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Cynthia L. Leslie, MD
[+] Author Affiliations

From the Critical Care Unit, Yale[[ndash]]New Haven Hospital, New Haven, Conn.


Section Editor: Grace S. Rozycki, MD


Arch Surg. 2001;136(10):1211-1212. doi:.
Text Size: A A A
Published online

A 70-YEAR-OLD unrestrained female driver was involved in a head-on motor vehicle collision. On arrival at the trauma room, she was only experiencing pain in her right knee. There was no shortness of breath. Her medical history was remarkable for asthma and hypertension. On examination, her respiratory rate was 18 breaths per minute. Breath sounds were decreased over the left hemithorax. Bowel sounds were not heard. Her room-air arterial blood gas pH was 7.38, with PO2and PCO2levels of 145 mm Hg and 44 mm Hg, respectively, and a bicarbonate level of 28 mEq/L. Radiograph images (Figure 1and Figure 2) showed marked elevation of the left hemidiaphragm.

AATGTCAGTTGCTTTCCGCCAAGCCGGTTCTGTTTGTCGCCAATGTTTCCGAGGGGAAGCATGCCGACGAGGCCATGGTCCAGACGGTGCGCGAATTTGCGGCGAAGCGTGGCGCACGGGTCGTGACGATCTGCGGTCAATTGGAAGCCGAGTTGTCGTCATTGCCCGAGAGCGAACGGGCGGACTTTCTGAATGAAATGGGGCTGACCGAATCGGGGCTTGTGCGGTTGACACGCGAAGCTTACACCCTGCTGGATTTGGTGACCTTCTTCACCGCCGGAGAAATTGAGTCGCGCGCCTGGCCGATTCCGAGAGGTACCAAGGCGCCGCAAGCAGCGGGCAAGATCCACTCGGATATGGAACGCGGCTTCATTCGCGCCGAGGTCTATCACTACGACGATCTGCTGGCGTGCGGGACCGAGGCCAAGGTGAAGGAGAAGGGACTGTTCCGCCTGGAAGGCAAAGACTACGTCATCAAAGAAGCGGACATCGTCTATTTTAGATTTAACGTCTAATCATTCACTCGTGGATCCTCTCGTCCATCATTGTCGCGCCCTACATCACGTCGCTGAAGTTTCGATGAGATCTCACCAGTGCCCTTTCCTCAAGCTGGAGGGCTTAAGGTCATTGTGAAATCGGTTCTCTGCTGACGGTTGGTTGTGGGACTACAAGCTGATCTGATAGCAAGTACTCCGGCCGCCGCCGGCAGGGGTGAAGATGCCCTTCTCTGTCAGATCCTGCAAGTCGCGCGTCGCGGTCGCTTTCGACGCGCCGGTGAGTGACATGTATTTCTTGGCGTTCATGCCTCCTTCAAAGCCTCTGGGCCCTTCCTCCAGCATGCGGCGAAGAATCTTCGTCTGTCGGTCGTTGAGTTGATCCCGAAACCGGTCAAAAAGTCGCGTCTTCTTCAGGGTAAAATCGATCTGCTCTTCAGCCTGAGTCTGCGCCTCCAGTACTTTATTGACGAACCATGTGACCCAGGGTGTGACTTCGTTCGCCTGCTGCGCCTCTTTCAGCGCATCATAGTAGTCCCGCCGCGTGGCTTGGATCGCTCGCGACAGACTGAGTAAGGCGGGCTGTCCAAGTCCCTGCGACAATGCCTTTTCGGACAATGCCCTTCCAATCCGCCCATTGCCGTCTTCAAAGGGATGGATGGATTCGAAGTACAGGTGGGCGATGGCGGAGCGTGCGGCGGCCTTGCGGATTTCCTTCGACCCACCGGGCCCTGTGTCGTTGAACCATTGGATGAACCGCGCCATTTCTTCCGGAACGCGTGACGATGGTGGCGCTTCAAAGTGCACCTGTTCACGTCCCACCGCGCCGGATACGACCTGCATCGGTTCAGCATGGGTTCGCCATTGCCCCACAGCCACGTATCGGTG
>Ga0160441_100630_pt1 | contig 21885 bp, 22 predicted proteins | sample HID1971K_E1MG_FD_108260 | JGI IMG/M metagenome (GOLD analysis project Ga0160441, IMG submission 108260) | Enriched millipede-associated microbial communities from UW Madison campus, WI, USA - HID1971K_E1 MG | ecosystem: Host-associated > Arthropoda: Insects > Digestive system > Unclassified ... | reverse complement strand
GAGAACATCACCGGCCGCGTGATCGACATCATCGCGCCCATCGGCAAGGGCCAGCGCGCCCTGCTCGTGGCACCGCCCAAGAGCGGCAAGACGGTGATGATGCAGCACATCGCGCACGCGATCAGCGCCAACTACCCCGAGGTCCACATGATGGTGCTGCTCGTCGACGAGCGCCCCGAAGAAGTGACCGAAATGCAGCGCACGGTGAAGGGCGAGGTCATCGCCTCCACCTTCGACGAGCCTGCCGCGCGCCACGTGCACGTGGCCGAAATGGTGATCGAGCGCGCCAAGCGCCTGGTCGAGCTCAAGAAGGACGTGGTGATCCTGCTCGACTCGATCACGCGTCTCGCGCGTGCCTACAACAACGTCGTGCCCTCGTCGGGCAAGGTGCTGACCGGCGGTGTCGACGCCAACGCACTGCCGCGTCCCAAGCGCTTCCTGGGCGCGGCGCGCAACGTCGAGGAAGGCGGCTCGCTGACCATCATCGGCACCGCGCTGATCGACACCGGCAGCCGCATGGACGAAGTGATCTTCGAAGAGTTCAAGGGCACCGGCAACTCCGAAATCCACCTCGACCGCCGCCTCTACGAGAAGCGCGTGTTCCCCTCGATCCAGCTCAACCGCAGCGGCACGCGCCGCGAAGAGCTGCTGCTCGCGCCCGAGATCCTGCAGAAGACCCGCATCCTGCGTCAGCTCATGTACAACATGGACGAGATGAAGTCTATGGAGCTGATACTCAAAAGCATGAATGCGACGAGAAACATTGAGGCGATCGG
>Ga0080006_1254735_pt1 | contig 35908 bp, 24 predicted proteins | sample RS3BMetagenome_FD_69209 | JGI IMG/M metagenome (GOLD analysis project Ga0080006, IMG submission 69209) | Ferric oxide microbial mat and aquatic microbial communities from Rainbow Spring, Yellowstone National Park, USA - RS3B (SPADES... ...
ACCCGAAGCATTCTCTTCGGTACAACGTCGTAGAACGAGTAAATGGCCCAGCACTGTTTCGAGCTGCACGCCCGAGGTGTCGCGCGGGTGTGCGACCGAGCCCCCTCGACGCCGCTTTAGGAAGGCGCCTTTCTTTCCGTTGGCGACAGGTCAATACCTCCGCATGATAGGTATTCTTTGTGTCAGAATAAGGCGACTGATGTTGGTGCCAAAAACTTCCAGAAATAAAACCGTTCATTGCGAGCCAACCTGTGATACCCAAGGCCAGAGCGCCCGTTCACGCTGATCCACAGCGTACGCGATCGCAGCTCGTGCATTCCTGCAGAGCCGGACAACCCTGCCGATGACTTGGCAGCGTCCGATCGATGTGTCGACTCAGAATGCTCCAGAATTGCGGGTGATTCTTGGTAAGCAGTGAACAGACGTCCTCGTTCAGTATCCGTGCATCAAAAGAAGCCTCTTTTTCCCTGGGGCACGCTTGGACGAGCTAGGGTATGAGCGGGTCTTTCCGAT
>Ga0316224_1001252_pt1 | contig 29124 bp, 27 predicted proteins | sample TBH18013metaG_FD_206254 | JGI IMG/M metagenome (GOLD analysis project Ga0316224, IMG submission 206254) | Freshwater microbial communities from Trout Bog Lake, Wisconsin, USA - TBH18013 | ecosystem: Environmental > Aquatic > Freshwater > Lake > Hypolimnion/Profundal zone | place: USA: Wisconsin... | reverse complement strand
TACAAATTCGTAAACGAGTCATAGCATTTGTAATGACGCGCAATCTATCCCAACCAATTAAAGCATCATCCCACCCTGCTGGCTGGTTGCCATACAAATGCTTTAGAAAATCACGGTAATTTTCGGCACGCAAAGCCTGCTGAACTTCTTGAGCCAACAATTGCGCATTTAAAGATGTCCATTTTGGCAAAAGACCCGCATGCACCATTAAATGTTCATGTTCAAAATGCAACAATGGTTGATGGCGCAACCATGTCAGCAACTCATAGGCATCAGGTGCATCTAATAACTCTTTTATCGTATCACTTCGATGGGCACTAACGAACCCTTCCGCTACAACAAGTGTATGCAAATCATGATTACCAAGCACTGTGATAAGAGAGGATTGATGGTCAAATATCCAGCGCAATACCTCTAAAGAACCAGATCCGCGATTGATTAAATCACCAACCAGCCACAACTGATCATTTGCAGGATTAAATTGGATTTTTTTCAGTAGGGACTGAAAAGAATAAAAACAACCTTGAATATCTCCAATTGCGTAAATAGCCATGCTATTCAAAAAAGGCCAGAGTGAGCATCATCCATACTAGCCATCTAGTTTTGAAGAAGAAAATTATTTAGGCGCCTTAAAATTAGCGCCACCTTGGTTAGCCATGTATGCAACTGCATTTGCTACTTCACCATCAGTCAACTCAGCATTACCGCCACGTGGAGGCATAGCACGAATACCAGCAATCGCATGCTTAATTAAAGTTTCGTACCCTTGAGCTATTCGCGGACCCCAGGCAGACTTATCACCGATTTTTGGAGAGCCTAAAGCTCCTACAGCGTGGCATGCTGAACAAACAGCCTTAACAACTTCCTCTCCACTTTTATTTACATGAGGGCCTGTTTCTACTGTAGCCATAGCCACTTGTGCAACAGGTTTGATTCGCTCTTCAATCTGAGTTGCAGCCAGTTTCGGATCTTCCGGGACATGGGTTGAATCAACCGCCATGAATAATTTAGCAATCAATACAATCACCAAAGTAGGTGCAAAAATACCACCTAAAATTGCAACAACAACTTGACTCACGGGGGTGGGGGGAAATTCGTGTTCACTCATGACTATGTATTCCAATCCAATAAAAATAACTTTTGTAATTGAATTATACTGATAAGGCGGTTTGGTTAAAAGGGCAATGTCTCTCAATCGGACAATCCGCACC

WHAT IS THE DIAGNOSIS?

A. Ruptured diaphragm

B. Bochdalek hernia

C. Phrenic nerve paralysis

D. Eventration

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